If you think about the way that healthcare is going today, where there’s just declining reimbursement all over the place for a whole host of reasons that have absolutely nothing to do with HIT. You take hospitals that maybe had some financial stress and then you add Epic and a negative impact for Epic on the finances and I can see why the CIO would be blamed, because now we have some real pain for the organization. That did not happen for us. We had an excellent revenue cycle implementation for a whole host of reasons that I won’t get into.
The second piece is setting the expectations. When you first purchase Epic, there’s a great excitement and everybody is very, very excited about, “We’re going to get Epic and we’re going to do all these new things.” There was a period of time when people thought that Epic was going to solve every problem that has ever happened from a workflow perspective in the hospital.
I started months and months and months ago talking about how hard this was going to be and trying to set the expectations very reasonably. I don’t know if I did it 100 percent and I don’t know if it got through to everybody, but people were saying that all I did for the last three months is walk around saying, “You know, this is really, really going to suck.” So that when there was pain, it was like, “Remember when I told you about how hard this was going to be? This is what I was talking about. This is painful.”
Now we have completely new interactions between nurses and pharmacists, so our nurses and pharmacists get along really well. But now we have these things where the pharmacist says, “I think nurses should do that.” Nurses think, “I think the pharmacist should do that.” These are the kinds of hard choices that we knew we were going to need to make and it’s going to make somebody unhappy.
I think the expectations for the high of buying Epic and the long implementation and then the high around going live and then you head into that we call the valley of despair, where you realize it’s just really, really hard and it takes really lot of work. When we hit that valley of despair, people were expecting it. They said, ”Oh, yes, you told us so. You told us that this was going to come.”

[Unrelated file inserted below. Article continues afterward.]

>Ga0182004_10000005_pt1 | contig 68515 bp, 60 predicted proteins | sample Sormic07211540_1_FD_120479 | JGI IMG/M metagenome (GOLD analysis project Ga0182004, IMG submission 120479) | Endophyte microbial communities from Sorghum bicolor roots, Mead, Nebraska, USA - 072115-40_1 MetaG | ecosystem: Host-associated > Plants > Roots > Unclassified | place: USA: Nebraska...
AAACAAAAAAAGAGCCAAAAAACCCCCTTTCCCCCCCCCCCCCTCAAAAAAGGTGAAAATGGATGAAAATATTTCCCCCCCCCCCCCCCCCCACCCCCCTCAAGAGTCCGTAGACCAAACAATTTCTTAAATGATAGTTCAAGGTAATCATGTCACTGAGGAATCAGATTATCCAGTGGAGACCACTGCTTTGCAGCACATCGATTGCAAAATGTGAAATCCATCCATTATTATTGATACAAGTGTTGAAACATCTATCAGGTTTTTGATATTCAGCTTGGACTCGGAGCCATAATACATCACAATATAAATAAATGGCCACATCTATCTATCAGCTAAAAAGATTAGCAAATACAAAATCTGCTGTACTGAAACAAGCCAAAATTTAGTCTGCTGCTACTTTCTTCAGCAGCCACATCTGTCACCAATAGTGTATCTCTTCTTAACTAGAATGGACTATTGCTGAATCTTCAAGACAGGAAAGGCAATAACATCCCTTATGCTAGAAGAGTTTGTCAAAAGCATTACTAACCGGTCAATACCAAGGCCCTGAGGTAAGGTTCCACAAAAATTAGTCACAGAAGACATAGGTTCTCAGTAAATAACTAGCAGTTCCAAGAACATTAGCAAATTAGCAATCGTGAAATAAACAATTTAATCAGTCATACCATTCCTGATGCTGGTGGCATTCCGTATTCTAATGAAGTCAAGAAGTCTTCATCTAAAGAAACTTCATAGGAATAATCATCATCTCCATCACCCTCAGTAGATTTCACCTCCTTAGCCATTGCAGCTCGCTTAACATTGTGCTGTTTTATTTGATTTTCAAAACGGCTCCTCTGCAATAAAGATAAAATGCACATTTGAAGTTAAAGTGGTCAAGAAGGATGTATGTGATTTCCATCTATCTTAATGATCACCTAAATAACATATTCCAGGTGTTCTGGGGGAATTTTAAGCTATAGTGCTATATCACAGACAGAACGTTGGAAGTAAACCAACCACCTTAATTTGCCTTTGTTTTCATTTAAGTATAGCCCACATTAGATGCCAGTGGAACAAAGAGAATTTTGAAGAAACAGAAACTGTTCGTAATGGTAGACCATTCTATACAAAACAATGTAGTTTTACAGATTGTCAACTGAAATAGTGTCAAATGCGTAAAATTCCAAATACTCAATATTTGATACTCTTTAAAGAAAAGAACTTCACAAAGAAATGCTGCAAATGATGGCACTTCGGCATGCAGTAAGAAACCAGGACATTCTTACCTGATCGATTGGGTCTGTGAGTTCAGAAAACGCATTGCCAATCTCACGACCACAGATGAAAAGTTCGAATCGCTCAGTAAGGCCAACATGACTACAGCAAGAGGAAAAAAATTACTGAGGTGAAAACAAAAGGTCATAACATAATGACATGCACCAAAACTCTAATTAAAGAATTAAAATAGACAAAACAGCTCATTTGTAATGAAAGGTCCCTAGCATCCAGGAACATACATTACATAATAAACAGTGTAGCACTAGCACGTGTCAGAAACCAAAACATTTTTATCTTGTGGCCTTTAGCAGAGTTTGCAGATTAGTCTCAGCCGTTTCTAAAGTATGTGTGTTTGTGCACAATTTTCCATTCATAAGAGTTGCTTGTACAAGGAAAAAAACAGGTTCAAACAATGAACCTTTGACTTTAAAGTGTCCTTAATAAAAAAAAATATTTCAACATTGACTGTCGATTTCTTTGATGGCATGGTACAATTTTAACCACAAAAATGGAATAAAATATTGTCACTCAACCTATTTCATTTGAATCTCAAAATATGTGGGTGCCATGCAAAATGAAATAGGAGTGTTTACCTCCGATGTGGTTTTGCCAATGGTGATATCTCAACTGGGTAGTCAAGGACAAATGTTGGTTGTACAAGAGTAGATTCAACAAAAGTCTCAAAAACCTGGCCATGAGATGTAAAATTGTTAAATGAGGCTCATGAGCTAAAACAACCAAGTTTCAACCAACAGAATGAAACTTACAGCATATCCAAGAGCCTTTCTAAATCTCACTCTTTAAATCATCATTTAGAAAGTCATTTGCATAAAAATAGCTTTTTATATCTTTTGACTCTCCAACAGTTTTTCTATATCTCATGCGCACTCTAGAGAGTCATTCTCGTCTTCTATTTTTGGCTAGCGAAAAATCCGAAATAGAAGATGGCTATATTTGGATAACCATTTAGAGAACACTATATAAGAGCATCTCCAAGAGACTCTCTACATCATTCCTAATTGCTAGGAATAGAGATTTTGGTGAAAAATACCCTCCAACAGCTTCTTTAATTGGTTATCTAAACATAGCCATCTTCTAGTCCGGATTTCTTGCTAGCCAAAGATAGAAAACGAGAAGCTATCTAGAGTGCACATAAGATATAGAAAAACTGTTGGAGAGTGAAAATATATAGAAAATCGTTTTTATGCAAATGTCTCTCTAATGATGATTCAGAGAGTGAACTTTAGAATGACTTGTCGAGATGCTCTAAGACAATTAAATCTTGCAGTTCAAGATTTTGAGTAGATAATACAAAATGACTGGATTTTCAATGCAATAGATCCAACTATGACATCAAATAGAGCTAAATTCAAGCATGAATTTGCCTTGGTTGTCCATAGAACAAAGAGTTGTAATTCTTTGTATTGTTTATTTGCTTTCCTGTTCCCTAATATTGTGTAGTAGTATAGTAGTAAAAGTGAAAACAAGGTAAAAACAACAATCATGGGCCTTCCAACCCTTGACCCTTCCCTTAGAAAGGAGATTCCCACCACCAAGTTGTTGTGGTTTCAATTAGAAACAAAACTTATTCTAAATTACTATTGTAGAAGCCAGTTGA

One of my responses to the idea that Epic seemed to be coincident with the CIOs losing their job was that if you were going to fail, there was a strong likelihood that Epic’s executive status report told you you were going to fail. Did you find that to be true?
It’s probably a matter of degree. We did not expect some of our issues around the high turnover procedural areas and that was a little bit of surprise. We had some challenges with that workflow. But for the most part, Epic was warning us, saying, “You know, your staff is a little bit low on this team. That’s worrisome.”
When it came down, those probably were the areas that we should have shored up and maybe would have avoided some of it. But you know, part of this is just a complexity. You think this is thousands of people, thousands of different processes. Epic is really good, but I don’t think even they’re going to be able to totally predict which way your implementation is going to go. And you know, at 36 or 72 or one week or three weeks later, who are going to be the portions of your hospitals that are going to be doing really, really well and who are the portions that are going to be having some challenges. They just don’t have that much of a crystal ball.
One of the other arguments made about why CIOs seem to lose their job after Epic is the huge post-live expense burden. Suddenly the CIO has to try to make things work within the budget that’s allowed when that expense was larger than expected. Do you think there will be surprises in what’s going to cost you to keep running Epic?
No. We talked very extensively at the time that we were doing the purchase and discussing with our board which resources we’re going to stay on. We set the expectations from the very beginning that we were absolutely not going to be able to run Epic on our previous Meditech-level staffing.
The pieces that potentially are coming up as a little bit of a surprise to the organization are the costs of implementing additional modules. The only two things we didn’t implement are the lab product and anesthesia intraoperative documentation. Almost everything else turned over.